Keywords: European Parliament, Common Agricultural Policy, voting games, Banzhaf index, voting game over a convex geometry
    JEL: D71 D72 Q18
    Date: 2021–03
  10. By: Mehmet Ekmekci; Hanzhe Zhang
    Abstract: We study two-sided reputational bargaining with opportunities to issue an ultimatum -- threats to force dispute resolution. Each player is either a justified type, who never concedes and issues an ultimatum whenever an opportunity arrives, or an unjustified type, who can concede, wait, or bluff with an ultimatum. In equilibrium, the presence of ultimatum opportunities can harm or benefit a player by decelerating or accelerating reputation building. When only one player can issue an ultimatum, equilibrium play is unique. The hazard rate of dispute resolution is discontinuous and piecewise monotonic in time. As the probabilities of being justified vanish, agreement is immediate and efficient, and if the set of justifiable demands is rich, payoffs modify Abreu and Gul (2000), with the discount rate replaced by the ultimatum opportunity arrival rate if the former is smaller. When both players' ultimatum opportunities arrive sufficiently fast, there may exist multiple equilibria in which their reputations do not build up and negotiation lasts forever.
    Date: 2021–05
  11. By: Shweta Gaonkar; Angelo Mele
    Abstract: How do inter-organizational networks emerge? Accounting for interdependence among ties while studying tie formation is one of the key challenges in this area of research. We address this challenge using an equilibrium framework where firms' decisions to form links with other firms are modeled as a strategic game. In this game, firms weigh the costs and benefits of establishing a relationship with other firms and form ties if their net payoffs are positive. We characterize the equilibrium networks as exponential random graphs (ERGM), and we estimate the firms' payoffs using a Bayesian approach. To demonstrate the usefulness of our approach, we apply the framework to a co-investment network of venture capital firms in the medical device industry. The equilibrium framework allows researchers to draw economic interpretation from parameter estimates of the ERGM Model. We learn that firms rely on their joint partners (transitivity) and prefer to form ties with firms similar to themselves (homophily). These results hold after controlling for the interdependence among ties. Another, critical advantage of a structural approach is that it allows us to simulate the effects of economic shocks or policy counterfactuals. We test two such policy shocks, namely, firm entry and regulatory change. We show how new firms' entry or a regulatory shock of minimum capital requirements increase the co-investment network's density and clustering.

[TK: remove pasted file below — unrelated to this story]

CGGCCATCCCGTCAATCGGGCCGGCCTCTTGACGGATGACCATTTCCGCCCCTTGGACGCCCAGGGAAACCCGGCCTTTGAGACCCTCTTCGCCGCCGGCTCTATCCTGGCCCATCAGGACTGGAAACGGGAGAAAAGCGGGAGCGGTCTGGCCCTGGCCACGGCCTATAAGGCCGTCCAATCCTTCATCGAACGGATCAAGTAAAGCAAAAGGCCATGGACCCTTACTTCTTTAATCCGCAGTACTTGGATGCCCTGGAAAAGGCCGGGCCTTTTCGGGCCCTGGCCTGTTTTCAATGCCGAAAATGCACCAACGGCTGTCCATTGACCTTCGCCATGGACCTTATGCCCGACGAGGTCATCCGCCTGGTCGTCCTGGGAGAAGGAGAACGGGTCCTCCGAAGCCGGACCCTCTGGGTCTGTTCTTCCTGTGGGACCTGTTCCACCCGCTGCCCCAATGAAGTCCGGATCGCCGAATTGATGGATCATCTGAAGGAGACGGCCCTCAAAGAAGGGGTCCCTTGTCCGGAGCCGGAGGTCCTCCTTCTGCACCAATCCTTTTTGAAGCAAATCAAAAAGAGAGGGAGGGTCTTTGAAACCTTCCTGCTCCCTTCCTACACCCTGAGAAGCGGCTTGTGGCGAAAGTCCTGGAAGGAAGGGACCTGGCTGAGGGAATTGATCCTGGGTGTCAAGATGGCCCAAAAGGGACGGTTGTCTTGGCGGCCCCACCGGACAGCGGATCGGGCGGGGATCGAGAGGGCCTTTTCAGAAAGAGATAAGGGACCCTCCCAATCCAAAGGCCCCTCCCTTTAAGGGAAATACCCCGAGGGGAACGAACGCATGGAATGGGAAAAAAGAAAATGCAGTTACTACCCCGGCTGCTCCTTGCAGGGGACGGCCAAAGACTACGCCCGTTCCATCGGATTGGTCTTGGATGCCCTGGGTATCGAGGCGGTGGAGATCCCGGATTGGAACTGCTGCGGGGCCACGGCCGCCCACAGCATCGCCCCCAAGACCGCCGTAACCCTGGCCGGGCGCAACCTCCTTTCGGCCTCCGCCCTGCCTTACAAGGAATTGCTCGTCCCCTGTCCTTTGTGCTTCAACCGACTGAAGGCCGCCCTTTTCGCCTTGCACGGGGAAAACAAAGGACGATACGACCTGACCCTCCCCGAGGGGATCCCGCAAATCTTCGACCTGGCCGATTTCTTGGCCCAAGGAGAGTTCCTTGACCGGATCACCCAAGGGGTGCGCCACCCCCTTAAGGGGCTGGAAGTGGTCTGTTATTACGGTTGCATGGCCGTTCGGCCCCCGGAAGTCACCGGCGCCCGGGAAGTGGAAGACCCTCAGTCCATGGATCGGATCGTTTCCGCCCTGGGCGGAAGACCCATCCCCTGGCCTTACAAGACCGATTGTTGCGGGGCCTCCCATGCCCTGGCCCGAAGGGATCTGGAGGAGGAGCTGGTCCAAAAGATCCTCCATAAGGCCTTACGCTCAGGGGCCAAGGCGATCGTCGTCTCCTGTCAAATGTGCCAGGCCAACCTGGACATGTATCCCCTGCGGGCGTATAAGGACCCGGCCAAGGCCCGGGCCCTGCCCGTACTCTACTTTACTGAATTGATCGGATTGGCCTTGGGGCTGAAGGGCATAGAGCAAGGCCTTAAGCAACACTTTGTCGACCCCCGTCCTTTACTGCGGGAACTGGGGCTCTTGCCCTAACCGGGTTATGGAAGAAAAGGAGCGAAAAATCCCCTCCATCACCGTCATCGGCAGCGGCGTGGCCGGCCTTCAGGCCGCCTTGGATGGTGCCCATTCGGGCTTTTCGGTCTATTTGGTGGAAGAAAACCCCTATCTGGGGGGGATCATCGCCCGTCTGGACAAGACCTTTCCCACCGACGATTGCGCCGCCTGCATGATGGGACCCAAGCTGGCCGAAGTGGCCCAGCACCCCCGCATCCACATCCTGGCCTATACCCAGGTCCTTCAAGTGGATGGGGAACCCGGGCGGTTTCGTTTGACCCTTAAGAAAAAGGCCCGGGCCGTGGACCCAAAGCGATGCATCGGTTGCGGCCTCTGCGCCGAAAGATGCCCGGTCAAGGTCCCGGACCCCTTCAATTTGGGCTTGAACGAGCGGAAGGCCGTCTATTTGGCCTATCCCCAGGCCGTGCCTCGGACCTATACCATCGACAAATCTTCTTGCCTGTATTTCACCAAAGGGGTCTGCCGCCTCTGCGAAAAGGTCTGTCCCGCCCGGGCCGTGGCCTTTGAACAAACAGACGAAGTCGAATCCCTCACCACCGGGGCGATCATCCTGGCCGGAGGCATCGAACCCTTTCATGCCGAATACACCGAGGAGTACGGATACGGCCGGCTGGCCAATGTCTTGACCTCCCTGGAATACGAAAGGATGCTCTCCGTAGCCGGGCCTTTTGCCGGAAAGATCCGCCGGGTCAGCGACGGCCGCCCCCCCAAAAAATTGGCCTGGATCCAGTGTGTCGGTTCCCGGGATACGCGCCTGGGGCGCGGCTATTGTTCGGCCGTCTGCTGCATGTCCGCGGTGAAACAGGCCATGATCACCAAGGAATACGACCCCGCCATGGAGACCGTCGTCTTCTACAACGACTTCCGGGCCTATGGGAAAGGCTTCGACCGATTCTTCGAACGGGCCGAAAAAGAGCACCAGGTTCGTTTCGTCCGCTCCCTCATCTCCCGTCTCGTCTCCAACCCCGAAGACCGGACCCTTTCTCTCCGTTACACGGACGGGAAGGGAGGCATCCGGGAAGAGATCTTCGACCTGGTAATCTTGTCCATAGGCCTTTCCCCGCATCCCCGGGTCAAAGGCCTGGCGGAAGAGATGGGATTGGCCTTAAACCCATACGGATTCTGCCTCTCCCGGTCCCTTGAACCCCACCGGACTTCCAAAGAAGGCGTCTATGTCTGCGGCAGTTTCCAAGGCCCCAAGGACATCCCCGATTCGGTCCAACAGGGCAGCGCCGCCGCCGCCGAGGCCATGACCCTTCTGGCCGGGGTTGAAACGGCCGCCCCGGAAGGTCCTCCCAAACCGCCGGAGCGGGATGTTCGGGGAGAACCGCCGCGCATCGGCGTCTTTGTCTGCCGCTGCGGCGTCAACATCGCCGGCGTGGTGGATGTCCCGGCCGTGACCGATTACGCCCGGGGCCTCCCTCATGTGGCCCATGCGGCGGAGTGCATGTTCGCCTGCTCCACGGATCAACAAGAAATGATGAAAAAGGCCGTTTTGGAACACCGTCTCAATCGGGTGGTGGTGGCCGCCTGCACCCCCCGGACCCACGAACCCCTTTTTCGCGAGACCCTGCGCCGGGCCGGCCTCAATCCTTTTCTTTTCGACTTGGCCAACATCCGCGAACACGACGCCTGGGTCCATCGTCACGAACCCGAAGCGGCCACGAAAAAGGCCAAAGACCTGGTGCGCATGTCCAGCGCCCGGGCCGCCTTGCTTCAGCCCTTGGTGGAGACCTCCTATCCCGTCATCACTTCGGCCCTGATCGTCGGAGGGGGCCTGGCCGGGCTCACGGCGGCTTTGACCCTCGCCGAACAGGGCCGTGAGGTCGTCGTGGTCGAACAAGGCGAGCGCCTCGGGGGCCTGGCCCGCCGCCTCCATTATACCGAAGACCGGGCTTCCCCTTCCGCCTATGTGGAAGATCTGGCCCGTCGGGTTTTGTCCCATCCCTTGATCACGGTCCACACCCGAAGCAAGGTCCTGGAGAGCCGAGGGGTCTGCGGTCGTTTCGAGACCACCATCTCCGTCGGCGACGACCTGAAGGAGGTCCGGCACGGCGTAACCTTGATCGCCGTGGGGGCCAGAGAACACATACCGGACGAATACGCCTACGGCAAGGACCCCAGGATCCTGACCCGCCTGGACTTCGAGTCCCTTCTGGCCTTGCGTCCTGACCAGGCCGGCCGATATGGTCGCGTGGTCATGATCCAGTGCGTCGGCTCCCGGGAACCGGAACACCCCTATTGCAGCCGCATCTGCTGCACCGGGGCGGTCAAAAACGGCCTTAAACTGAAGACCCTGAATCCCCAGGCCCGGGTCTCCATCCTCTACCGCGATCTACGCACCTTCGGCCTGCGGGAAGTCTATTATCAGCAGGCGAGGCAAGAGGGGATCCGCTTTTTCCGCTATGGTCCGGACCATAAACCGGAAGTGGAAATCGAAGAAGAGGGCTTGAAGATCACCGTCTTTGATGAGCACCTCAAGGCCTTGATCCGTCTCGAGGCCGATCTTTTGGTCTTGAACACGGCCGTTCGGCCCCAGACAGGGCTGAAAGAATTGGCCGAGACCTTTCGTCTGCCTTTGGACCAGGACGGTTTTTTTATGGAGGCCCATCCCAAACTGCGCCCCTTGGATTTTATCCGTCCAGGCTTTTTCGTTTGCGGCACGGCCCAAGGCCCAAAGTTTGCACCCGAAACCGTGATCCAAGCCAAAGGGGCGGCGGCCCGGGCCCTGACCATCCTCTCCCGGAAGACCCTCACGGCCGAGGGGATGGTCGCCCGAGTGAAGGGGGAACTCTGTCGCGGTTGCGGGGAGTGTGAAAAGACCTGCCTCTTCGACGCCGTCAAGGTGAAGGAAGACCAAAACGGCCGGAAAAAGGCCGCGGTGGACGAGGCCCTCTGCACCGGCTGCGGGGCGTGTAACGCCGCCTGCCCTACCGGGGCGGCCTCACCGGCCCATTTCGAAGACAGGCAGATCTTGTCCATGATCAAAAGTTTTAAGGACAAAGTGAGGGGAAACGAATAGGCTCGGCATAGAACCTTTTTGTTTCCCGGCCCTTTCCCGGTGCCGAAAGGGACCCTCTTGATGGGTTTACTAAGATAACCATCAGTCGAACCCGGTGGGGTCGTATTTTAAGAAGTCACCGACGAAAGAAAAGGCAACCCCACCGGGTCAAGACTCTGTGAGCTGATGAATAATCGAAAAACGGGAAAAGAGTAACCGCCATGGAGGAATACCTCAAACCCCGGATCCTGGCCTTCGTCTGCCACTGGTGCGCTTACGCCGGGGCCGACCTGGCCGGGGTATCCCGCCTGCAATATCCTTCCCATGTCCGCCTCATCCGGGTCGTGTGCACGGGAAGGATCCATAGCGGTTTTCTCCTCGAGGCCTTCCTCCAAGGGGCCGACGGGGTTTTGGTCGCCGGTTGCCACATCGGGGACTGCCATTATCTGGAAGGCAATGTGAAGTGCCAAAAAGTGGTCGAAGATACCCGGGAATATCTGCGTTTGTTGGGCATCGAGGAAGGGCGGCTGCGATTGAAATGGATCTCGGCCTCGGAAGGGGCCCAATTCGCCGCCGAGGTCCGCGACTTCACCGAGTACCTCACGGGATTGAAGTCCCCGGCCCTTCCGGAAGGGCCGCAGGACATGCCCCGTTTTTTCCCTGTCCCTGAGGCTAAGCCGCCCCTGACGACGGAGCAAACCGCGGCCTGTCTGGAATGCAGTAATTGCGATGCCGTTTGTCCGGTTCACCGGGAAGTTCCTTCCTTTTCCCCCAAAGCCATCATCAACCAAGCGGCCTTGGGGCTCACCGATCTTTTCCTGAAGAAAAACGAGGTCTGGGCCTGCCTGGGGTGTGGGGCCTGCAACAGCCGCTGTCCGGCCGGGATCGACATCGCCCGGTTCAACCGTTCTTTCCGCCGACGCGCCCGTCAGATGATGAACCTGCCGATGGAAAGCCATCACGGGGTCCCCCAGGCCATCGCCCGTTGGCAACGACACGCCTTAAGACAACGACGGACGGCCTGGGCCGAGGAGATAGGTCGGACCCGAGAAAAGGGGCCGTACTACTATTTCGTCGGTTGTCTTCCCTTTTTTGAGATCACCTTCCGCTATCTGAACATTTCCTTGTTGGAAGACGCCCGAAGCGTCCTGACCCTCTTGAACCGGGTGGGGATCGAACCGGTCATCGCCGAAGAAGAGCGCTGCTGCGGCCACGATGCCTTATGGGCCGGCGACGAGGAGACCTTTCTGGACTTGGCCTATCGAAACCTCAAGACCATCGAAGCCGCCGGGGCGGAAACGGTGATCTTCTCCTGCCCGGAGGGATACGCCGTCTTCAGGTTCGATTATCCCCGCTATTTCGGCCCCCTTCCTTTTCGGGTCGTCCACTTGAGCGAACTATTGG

Date: 2021–05
  12. By: Canidio, Andrea; Karle, Heiko
    Abstract: Two players with preferences distorted by the focusing effect (Koszegi and Szeidl, 2013) negotiate an agreement over several issues and one transfer. Our main result is that, as long as their preferences are differentially distorted, an issue will be inefficiently left out of the agreement or inefficiently included in the agreement whenever the importance of the other issues on the table is sufficiently large. When this is the case, the salience of the transfer dimension is large for both players, but differentially so, therefore creating a form of disagreement between them. In extreme cases, this could lead to an inefficient breakdown of the negotiation. Anticipating this possibility, the negotiating parties may negotiate in stages, by first signing an incomplete agreement and later finalizing the outcome of the negotiation. As in Raiffa (1982), these incomplete agreements may impose bounds on some dimensions of the bargaining solution in order to reduce their salience.
    Keywords: Bargaining; Focusing Effect; Incomplete Agreements; negotiations; Salience
    JEL: C78 D03 D86 F51
    Date: 2021–01
  13. By: Ana Babus; Cecilia Parlatore
    Abstract: We study the determinants of asset market fragmentation in a model with strategic investors that disagree about the value of an asset. Investors' choices determine the market structure. Fragmented markets are supported in equilibrium when disagreement between investors is low. In this case, investors take the same side of the market and are willing to trade in smaller markets with a higher price impact to face less competition when trading against a dealer. The maximum degree of market fragmentation increases as investors' priors are more correlated. Dealers can benefit from fragmentation, but investors are always better off in centralized markets.